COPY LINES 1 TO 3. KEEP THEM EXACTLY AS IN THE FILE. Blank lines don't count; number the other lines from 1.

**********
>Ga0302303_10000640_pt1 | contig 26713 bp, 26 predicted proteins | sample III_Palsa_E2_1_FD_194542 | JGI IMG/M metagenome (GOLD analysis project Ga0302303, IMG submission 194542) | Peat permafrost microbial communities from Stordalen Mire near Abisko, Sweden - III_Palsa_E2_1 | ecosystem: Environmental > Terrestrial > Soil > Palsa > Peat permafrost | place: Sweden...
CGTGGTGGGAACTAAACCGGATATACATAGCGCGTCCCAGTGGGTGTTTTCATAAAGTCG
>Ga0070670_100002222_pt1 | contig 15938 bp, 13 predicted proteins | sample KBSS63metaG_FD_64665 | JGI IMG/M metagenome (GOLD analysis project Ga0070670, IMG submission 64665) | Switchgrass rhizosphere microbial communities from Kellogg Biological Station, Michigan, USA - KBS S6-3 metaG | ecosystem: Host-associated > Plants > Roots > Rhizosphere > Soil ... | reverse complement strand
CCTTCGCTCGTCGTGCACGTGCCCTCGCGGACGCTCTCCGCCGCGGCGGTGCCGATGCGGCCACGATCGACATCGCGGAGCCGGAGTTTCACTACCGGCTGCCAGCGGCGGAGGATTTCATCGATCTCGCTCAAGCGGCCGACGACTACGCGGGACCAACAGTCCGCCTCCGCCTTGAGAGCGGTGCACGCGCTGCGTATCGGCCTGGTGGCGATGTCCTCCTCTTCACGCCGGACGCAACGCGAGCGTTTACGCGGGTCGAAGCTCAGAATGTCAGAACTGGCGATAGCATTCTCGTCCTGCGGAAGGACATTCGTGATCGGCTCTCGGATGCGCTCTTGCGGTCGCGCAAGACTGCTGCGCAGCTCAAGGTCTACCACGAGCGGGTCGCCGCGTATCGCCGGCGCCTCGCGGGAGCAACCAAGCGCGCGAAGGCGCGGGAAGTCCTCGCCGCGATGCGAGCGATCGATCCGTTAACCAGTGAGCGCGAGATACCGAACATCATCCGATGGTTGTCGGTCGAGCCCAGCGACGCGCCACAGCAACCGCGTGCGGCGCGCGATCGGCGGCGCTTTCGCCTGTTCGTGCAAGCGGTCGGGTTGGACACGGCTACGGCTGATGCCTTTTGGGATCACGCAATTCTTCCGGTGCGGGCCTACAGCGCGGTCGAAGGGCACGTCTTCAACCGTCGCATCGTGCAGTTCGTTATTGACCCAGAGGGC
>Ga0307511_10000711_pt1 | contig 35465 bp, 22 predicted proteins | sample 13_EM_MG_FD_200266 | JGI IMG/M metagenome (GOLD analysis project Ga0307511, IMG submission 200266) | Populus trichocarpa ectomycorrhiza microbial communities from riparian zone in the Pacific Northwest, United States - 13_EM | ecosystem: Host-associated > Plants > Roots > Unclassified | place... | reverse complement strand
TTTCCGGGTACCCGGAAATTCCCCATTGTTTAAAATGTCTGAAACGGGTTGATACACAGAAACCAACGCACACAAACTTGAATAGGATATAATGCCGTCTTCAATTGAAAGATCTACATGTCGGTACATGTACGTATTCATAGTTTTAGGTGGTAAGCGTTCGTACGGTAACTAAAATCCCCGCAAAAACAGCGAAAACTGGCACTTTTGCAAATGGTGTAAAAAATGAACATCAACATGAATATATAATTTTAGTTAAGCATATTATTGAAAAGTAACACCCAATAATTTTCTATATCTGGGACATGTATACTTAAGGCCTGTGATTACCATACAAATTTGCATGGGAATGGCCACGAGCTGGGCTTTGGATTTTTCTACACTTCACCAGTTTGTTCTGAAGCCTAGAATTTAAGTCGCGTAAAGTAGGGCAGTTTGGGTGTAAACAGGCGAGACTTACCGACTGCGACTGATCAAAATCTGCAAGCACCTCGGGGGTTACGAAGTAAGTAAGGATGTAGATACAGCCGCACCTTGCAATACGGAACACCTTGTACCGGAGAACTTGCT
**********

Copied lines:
>Ga0302303_10000640_pt1 | contig 26713 bp, 26 predicted proteins | sample III_Palsa_E2_1_FD_194542 | JGI IMG/M metagenome (GOLD analysis project Ga0302303, IMG submission 194542) | Peat permafrost microbial communities from Stordalen Mire near Abisko, Sweden - III_Palsa_E2_1 | ecosystem: Environmental > Terrestrial > Soil > Palsa > Peat permafrost | place: Sweden...
CGTGGTGGGAACTAAACCGGATATACATAGCGCGTCCCAGTGGGTGTTTTCATAAAGTCG
>Ga0070670_100002222_pt1 | contig 15938 bp, 13 predicted proteins | sample KBSS63metaG_FD_64665 | JGI IMG/M metagenome (GOLD analysis project Ga0070670, IMG submission 64665) | Switchgrass rhizosphere microbial communities from Kellogg Biological Station, Michigan, USA - KBS S6-3 metaG | ecosystem: Host-associated > Plants > Roots > Rhizosphere > Soil ... | reverse complement strand